Instruments, Useful Information

The New, Upright Yamaha U3

It gets good reviews.

Guzélya’s opinion:

“Students have been pleasantly surprised by this excellent beginner’s piano.”

Overall opinion:

“The U3 has all the advantages of the U1: the same technology and quality of materials, but with increased height. Measuring 1.31m tall, this model offers greater power and better sound projection. Its frame design renders richer bass sounds and ultra-smooth mid-highs. It has a very precise and dynamic touch across the entire keyboard. Recommended for professionals. There are times when top of the range upright pianos are accessible at affordable prices.”

See the YAMAHA Centre website

The Steinway B211

The Excellence of the Grand Piano.

Guzélya’s opinion:

“The keyboard in ivory has a sensitive, delicate touch.”

Overall opinion:

“…and now I’ve just had my first lesson on the Steinway B211. Well, with Guzélya’s teaching and the Steinway, I’ve got to say that I’m in Nirvana.
I can already say that it’s probably, no definitely, the best piano I’ve played. (Blast! I’m going to blaspheme. I would happily trade my Pleyel pianos for this Steinway.) First of all, there’s the amazing depth and sustain of the bass sounds and, well, I’m just going to have to repeat that whole thing about “the Steinway’s singing mids and pearly trebles.” You know, it’s not a hype. And there’s also the staggering accuracy of the mechanics. You feel as if you could add endless nuances of light and shade. I’m starting to understand why most concert performers prefer the Steinway. I had already played it in the shop at Guzélya’s request (she had kindly asked me to come when she went to try it out) because she wanted to hear what it sounded like from a distance. To say there was only Jean-François, her husband, would be an understatement… Also present were his mother, who has a very good ear; her daughter, who is also a good pianist; Mr. Auday, the shop owner; two employees, including the boss’s sister who showed up when they heard Guzélya playing; the technician-tuner, and a customer who stayed when Guzélya started playing… Pressure? What pressure? Yet, despite all this, I still thought it was superb at the shop. We compared it with the Bechstein baby grand and the poor old Bechstein, although it had a nice tone, just could not compete. (And to think I had believed it was so good when I’d played it before!).
What is more, the piano has now been voiced twice by Fred, Auday’s technician (he’s really good at what he does and he voices and tunes some of the concert Steinways in the region, for, amongst others, the late B. Engerer and A. Queffelec, no less), once in the shop to make some basic improvements according to Guzélya’s instructions and once in situ. (It was impressive to see Guzélya going from register to register, explaining how the piano played and how she wanted it to be. I had the same impression when I saw Alain Prost explaining to his racing engineers how the car behaved corner by corner and how he wanted it to be.) In short, if there exists a ‘piano lesson paradise’, it must look like this.
Guzélya played me the first movement of Beethoven’s Sonata 17, and what is so nice is that in the Fortississimo parts the sound remains fully defined with incredible precision (and, believe me, when Guzélya plays Fortississimo, she means business).”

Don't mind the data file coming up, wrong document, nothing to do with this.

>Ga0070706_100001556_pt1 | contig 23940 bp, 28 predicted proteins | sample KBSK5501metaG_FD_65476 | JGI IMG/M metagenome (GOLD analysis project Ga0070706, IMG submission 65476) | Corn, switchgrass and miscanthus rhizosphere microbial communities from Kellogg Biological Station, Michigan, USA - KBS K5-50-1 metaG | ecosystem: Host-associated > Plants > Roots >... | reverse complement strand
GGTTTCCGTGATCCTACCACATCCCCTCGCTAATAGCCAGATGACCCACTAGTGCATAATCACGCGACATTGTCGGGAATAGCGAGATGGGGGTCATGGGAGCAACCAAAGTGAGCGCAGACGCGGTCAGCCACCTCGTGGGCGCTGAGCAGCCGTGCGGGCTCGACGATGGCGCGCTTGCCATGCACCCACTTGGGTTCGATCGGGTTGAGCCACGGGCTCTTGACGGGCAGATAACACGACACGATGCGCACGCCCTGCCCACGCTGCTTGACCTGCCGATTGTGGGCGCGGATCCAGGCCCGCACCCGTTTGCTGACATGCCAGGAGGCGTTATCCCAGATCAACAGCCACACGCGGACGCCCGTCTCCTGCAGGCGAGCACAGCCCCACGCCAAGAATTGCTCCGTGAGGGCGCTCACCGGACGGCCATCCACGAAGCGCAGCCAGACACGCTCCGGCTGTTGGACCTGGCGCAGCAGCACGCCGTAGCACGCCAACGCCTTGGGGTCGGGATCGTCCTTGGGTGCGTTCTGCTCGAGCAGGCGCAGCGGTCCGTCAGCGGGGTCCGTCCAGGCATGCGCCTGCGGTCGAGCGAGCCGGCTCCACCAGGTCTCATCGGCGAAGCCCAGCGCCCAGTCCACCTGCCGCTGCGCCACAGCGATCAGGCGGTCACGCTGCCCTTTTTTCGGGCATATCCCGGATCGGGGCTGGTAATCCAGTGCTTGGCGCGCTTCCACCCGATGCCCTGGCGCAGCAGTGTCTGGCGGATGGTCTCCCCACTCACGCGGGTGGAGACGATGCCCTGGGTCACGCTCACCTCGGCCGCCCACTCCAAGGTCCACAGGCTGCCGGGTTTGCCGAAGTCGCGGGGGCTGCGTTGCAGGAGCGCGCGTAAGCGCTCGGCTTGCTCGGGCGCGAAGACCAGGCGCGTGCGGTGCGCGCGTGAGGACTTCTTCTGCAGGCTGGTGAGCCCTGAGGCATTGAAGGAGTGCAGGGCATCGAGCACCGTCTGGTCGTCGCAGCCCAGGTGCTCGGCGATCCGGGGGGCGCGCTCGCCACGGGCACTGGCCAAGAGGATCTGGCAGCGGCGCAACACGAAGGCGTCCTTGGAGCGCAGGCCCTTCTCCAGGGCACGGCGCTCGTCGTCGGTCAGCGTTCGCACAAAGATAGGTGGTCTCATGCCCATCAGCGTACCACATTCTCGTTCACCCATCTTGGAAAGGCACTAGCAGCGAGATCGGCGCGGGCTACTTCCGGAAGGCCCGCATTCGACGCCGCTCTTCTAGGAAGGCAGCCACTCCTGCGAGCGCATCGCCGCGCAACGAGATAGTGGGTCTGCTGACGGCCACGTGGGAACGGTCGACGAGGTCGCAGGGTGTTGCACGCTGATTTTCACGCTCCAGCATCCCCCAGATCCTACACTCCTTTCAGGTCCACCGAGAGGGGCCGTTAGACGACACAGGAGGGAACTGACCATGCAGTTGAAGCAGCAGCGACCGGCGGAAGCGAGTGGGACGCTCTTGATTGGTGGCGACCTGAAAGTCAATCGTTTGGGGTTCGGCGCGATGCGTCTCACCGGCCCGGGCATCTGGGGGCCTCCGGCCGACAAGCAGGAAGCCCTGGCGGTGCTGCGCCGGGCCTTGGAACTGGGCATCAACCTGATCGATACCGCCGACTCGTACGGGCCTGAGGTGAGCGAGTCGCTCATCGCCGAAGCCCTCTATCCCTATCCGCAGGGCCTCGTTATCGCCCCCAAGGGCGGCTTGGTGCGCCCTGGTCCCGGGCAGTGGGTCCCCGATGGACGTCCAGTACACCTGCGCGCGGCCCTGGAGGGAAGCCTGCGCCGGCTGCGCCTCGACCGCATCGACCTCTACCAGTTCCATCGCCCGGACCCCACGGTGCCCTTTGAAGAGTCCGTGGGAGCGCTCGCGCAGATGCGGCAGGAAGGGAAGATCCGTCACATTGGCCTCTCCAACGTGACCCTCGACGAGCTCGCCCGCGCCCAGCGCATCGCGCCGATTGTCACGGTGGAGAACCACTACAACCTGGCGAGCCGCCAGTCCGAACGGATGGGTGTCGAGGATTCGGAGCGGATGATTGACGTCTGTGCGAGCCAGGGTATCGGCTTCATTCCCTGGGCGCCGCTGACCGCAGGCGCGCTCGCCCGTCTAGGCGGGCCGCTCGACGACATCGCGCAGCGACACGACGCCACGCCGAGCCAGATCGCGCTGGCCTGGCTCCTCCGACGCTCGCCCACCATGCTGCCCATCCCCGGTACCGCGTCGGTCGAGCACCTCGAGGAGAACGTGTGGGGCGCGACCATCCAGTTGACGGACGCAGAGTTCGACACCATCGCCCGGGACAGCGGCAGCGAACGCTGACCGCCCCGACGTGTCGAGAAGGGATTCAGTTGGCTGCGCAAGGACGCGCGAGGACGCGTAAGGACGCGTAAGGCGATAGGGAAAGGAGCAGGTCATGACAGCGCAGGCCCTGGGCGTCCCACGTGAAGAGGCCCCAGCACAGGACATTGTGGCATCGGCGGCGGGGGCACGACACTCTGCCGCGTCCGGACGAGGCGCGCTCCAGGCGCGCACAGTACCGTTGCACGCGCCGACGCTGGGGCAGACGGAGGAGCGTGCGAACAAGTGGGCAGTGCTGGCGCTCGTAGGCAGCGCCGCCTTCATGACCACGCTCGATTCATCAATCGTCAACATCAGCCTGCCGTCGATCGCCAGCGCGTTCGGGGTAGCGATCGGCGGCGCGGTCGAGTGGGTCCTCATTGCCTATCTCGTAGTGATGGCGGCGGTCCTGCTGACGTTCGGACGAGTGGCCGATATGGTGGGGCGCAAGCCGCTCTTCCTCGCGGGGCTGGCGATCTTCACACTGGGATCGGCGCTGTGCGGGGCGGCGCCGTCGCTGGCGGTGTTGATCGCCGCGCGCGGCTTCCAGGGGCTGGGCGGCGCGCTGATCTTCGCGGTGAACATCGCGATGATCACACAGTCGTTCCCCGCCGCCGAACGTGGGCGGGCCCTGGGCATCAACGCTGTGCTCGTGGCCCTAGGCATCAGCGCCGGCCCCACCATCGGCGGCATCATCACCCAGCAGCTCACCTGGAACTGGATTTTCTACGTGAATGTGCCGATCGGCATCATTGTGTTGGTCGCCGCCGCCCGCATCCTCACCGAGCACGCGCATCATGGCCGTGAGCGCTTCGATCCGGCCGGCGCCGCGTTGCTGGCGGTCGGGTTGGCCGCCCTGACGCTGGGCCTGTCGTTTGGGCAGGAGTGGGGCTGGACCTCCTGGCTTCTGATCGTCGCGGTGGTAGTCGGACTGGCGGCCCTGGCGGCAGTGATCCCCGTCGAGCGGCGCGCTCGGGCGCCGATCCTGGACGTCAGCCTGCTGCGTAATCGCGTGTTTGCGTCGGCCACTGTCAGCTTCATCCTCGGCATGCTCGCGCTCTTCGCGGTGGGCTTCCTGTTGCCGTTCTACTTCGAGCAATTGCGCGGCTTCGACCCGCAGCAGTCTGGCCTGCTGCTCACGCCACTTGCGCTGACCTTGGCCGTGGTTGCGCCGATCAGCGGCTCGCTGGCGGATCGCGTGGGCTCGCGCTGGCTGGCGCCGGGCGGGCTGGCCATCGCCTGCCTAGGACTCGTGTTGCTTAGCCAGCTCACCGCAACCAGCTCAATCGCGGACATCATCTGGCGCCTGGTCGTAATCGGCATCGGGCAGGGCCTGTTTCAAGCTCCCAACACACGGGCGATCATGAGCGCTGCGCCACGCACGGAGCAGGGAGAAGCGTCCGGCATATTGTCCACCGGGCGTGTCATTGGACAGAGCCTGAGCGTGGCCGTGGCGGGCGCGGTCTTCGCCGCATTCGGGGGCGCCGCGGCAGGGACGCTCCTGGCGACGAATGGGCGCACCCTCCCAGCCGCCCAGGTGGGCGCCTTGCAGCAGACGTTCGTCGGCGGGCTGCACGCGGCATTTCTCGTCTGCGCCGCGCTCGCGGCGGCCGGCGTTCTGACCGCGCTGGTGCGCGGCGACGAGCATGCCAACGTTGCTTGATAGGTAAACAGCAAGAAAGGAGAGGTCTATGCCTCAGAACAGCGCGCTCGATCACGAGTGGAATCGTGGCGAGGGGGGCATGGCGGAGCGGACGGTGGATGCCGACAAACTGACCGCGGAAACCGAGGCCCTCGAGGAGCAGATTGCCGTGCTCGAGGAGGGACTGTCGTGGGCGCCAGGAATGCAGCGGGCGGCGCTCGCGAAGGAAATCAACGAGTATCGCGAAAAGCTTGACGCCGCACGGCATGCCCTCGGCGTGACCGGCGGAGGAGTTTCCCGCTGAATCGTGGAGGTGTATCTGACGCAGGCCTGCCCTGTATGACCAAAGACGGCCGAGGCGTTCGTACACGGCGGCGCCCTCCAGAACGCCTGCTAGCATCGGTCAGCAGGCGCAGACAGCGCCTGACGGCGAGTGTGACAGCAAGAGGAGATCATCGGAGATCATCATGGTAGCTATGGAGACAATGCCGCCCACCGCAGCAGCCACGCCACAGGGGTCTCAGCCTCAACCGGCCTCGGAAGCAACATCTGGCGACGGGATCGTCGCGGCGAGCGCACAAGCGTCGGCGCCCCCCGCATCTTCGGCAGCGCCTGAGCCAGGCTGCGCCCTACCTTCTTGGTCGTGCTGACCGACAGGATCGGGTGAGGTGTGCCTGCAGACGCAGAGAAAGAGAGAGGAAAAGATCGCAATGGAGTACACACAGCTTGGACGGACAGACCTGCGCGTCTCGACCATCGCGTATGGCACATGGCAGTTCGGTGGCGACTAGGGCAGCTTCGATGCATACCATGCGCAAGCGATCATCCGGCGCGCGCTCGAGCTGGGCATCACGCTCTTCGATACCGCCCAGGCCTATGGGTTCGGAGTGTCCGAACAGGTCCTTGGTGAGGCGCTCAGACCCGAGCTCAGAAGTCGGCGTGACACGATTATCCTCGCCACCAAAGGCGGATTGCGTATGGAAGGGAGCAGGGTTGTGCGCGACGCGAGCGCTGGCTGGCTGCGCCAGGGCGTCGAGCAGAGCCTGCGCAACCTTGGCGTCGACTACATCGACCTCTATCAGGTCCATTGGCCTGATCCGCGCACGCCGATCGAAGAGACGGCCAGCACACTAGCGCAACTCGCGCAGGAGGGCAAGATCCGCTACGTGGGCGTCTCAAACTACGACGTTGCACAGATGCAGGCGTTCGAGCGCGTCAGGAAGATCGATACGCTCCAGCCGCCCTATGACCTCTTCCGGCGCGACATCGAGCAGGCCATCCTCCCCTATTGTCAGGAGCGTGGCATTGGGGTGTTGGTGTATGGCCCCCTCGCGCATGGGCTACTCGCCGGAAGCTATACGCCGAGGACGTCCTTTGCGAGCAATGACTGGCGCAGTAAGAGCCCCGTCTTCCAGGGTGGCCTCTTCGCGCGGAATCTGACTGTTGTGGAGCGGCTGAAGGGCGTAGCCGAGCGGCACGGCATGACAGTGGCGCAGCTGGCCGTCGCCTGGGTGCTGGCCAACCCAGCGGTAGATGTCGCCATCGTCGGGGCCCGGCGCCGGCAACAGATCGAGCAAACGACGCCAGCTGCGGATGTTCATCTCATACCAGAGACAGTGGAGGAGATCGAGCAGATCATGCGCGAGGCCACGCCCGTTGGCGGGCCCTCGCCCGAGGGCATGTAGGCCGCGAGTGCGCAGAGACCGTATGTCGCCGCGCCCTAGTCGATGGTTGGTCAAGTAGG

Mr. Michel Bérit-Debat writing /under the pseudonym of Hoffman 13,
in an article from Sunday, the 4th of November, 2012

“It’s very simple: produce the best pianos in the world! Obtain the highest possible level of quality to ensure that the piano you play sounds like a Steinway. The make’s tonal colours can be heard upon the initial adjustments, thanks to the choice of wood and the overall build. However, ultimately, when you play several new Steinways put next to each other, you will always end up preferring one in particular! So, it is indeed the pianist who imposes his or her personality.”

Read more from the article by Mr. Bernard Desomières

“The B-211 has a peerless reputation amongst pianists. It is appreciated in all musical styles due to its true versatility and expressive capacity. It can be found in many conservatories for advanced students, in small concert halls, and it is played by professional pianists and demanding amateurs the world over. The make’s image ensures that the model enjoys the value of a long-term investment: a Steinway depreciates very little over time.”

The Pianist Website

“And then, the ‘must of musts’ is to have spent a week with the Steinway B211 model, which is unquestionably an outstanding piano. I agree with Loïc and his very accurate comments regarding the description of the piano. It’s the second time in my life that I’ve been able to play on Steinways of this size, and what strikes me most about these pianos is how player-friendly they are. They have a natural, easy and most pleasant touch; no need to overdo it to get a pretty sound. Suddenly, these are pianos which “carry” you along and help you as you play to produce your best performance. Everything seems to be easier to do and after having already experienced this feeling on a Steinway during an exam, I can tell you that you gain confidence when you feel “assisted” in this way.

I also thought that the piano’s balance seemed to be ideal: there are extremely deep basses (you can play very loud without having an aggressive sound), and the trebles are very pearly and crystal clear, which make it much easier to get melodies singing out. And then the tonal palette, the possibility of adding nuances of light and shade, seems to be so vast that you know in advance that you won’t tire of this piano any time soon. You’ll need a lot of time to acquaint yourself with it, and find out what “proportions” are suitable to use at any moment.”

Benoît Flaurac writing under the pseudonym of Why note,
on Pianomajeur

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Last edited: 2012-12-21